Van Eck Debuts Emerging Markets High Yield Bond ETF (HYEM, EMHY)
Eric Dutram: Van Eck, the quickly growing New York-based ETF issuer, is now closing in on 50 total funds in its line-up thanks to a release of another product in the bond ETF space. The new fund will be the first product to target high yield debt from issuers based in emerging markets in local currencies, allowing investors to further drill down in their fixed income holdings.
The product, the Emerging Markets High Yield Bond ETF (NYSEARCA:HYEM), looks to charge investors 40 basis points a year in fees while holdings 60 securities in its portfolio. Payments will be made on a monthly basis for dividends, while capital gains will be distributed on a yearly basis (read The Guide To China Bond ETFs).
Although the yield was not yet available for the fund, the index has an average yield to worst of 8.4% and an average coupon of 8.3%. Given these figures and the relatively short duration of the index—the average modified duration is just 4.3 years—HYEM could be a decent source of yield while still keeping interest rate risk low overall.
In terms of country exposure for the underlying index, China and Russia lead the way, accounting for a combined 24% of assets in the product. Rounding out the top five is Indonesia, Venezuela, and Brazil, while a host of other Latin American, South Asian, and Eastern European countries round out the top 10 (See Go Local With Emerging Market Bond ETFs).
For sectors, ‘industrial’ bonds take up the lion’s share of assets accounting for about two-thirds of the total. Basic industrial firms account for 21% while energy and real estate each make up another 10% as well. Beyond that, banks make up about 18% of exposure in the index, giving the product a decent, but not overwhelming, level of exposure to this slice of the market.
Emerging Market High Yield Bond Market
As investors struggle to find yield in developed markets, the search for payouts usually takes investors to the shores of emerging nations around the world. Generally, this focus has been on investment grade fixed income or sovereign bonds, but this is slowly beginning to change.
As capital markets in emerging nations become more developed, it allows more exotic firms to have access to investors in the fixed income world. In fact, according to Van Eck, the segment has grown by over 265% since 2003 and it now accounts for over 10% of the global high-yield corporate bond market.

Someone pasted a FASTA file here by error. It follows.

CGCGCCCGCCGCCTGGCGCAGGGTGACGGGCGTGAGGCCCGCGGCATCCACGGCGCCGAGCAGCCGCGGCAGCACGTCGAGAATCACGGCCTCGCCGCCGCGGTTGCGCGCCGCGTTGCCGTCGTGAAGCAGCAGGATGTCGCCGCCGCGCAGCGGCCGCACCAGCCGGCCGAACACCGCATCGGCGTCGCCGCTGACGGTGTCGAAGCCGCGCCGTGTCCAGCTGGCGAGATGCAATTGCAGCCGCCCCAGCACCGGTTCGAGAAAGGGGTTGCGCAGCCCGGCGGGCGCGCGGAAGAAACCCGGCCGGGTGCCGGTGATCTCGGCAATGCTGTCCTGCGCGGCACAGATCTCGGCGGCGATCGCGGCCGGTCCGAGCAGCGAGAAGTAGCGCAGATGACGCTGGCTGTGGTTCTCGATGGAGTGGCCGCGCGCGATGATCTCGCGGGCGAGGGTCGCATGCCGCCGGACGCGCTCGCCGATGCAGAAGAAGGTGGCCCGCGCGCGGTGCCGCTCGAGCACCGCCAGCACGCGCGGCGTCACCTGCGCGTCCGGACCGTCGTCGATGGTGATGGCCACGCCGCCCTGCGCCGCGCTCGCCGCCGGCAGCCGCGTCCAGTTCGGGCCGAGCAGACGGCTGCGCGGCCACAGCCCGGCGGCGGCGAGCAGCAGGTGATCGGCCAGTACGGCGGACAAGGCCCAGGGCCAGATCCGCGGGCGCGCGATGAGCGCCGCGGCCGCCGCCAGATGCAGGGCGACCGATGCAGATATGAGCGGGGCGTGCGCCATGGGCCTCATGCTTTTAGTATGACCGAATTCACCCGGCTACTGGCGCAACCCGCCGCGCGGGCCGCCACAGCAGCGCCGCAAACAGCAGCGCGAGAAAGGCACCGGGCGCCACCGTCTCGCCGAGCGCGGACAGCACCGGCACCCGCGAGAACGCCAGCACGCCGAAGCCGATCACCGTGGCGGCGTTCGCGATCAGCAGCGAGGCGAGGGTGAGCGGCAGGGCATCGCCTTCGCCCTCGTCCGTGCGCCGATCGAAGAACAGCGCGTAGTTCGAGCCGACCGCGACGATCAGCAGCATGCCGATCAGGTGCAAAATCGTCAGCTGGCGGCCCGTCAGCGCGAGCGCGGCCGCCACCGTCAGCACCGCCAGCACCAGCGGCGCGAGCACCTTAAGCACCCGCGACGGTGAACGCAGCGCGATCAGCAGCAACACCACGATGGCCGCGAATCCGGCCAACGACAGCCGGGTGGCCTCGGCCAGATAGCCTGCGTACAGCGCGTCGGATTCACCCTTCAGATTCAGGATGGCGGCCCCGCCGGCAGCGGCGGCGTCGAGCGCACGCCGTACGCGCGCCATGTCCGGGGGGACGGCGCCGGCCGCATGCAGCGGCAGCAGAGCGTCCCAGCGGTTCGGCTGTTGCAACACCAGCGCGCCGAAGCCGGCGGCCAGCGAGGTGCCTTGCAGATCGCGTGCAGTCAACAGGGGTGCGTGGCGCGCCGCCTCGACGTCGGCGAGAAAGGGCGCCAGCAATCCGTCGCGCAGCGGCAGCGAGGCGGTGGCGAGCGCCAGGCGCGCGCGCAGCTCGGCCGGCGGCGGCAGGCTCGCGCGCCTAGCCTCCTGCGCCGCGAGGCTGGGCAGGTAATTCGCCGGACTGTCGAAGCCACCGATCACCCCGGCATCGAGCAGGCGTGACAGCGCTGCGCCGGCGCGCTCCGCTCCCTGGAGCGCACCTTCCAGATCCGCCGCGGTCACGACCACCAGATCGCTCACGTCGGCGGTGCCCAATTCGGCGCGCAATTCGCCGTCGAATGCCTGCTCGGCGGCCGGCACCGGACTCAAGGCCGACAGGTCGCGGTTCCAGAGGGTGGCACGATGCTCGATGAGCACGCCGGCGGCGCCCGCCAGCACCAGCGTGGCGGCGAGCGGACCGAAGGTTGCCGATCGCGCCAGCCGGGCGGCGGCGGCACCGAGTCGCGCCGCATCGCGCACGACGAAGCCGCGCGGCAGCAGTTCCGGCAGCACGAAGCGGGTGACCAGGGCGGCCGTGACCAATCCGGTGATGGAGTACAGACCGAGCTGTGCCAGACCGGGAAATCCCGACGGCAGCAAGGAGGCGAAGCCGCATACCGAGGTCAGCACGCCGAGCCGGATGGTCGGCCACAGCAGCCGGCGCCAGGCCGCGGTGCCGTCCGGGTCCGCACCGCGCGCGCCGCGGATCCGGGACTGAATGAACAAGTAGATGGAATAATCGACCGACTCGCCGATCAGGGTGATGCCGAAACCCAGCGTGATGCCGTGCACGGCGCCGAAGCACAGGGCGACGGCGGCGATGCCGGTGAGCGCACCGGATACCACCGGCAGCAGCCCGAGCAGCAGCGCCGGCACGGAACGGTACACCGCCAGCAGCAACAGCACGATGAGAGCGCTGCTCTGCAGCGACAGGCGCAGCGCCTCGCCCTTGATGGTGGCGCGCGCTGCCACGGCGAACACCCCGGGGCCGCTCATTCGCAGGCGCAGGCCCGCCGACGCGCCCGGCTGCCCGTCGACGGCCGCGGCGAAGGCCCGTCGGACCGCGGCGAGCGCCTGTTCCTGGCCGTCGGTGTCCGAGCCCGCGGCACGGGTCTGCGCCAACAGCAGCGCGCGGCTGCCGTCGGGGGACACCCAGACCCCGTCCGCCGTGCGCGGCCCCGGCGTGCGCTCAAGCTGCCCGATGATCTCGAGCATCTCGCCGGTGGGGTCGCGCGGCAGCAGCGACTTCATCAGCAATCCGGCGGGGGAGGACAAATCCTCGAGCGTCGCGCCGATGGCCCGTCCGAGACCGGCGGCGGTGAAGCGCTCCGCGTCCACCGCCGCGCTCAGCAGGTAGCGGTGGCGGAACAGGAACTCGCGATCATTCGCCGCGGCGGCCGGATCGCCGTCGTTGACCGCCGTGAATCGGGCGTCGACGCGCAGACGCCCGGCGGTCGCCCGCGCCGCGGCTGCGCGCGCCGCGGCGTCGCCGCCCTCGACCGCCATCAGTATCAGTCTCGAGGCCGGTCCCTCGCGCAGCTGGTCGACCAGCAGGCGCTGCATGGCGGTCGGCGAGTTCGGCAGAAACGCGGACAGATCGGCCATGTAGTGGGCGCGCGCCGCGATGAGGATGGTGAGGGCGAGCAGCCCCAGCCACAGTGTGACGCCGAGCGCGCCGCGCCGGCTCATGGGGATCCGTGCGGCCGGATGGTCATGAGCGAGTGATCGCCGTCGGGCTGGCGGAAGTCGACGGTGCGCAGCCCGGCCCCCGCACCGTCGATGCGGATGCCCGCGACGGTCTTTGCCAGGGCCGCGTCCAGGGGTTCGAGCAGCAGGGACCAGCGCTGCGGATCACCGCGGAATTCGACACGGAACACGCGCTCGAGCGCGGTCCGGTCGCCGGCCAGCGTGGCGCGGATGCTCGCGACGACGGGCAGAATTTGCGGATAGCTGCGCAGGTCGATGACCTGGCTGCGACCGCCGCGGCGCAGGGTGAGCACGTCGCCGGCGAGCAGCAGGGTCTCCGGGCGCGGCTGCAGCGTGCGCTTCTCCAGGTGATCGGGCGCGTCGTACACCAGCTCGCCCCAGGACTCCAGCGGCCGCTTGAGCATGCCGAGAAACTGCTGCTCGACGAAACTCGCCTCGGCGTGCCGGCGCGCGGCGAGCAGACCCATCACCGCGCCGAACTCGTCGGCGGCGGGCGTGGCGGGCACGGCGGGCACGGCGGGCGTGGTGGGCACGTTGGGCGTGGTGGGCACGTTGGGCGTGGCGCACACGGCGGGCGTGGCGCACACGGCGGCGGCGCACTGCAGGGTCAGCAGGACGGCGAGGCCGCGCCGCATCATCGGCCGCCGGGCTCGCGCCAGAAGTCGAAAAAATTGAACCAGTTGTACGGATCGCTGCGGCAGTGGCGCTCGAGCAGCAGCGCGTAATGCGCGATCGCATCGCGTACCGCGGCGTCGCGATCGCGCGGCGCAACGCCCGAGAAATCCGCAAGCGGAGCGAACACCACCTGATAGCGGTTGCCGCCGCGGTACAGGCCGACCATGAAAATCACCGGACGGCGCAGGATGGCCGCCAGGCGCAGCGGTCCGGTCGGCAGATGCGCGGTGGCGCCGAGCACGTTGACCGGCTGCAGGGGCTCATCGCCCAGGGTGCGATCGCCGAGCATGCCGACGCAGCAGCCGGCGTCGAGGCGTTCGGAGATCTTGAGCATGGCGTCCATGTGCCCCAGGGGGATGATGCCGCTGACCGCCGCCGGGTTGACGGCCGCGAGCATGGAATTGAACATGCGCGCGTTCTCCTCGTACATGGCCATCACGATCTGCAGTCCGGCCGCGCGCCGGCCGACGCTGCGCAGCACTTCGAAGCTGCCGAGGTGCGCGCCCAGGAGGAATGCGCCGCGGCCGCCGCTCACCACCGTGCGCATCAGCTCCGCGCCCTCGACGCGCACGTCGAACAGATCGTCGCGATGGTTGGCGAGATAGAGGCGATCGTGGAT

Thanks to this impressive growth, the space can now reasonably support exchange-traded funds in a way that only investment grade bond or sovereign bonds were able to just a few years ago (readThe Forgotten Municipal Bond ETFs).
In addition to the growing role that these bonds play in the fixed income world, the securities may have some benefits when compared to other, more traditional types of bonds as well. Van Eck states that these high yield securities, on average, payout more than emerging market sovereign bonds or U.S. high yield corporate bonds, furthering their case as a yield destination (see more in the Zacks ETF Center ).
Equally important is that Van Eck has found that emerging market high yield corporates have historically experienced lower default rates than their U.S. counterparts. While this might not make sense initially, one has to consider that only the best companies could obtain access in the junk emerging market bond world while those in the U.S. have had a much easier time finding financing over the years.
Thanks to this, the sample size is much smaller for emerging market bonds while it is often skewed towards higher quality junk securities. This is even reflected in the composition of the index as most bonds, as rated by some of the big agencies, are in the low ‘B’ range with minimal exposure coming in the ‘C’ range or lower.
Emerging Market Bond Competition
In terms of competing products in the emerging market junk ETF space, there is currently only one, the iShares Emerging Markets High Yield Bond Fund (BATS:EMHY). This product is also pretty new, having debuted about a month ago to investors.
This ETF tracks the Morningstar Emerging Markets High Yield Bond Index which produces a fund that has about 45 securities in its basket and charges investors 65 basis points a year in fees. Volume is still light at about 4,000 shares a day while the market cap is currently below $20 million (see Three Bond ETFs For A Fixed Income Bear Market).
The focus of this product is on sovereign bonds in the 1-10 year time frame as the product has close to two-thirds of its assets in government securities. However, the product does also have a decent industrial bond component, although it is by no means the majority in the space.
Clearly given EMHY’s focus on sovereign emerging market junk bonds, there is a pretty big distinction between the iShares product and Van Eck’s newly launched fixed income ETF. As a result, there could definitely be a nice niche available for HYEM, especially if rates remain low and investors continue to seek out income producing securities around the globe.
Want the latest recommendations from Zacks Investment Research? Today, you can download 7 Best Stocks for the Next 30 Days. Click to get this free report >>
In 1978, Len Zacks discovered the power of earnings estimates revisions to enable profitable investment decisions. Today, that discovery is still the heart of the Zacks Rank, a peerless stock rating system whose Strong Buy recommendation has an average return of 26% per year.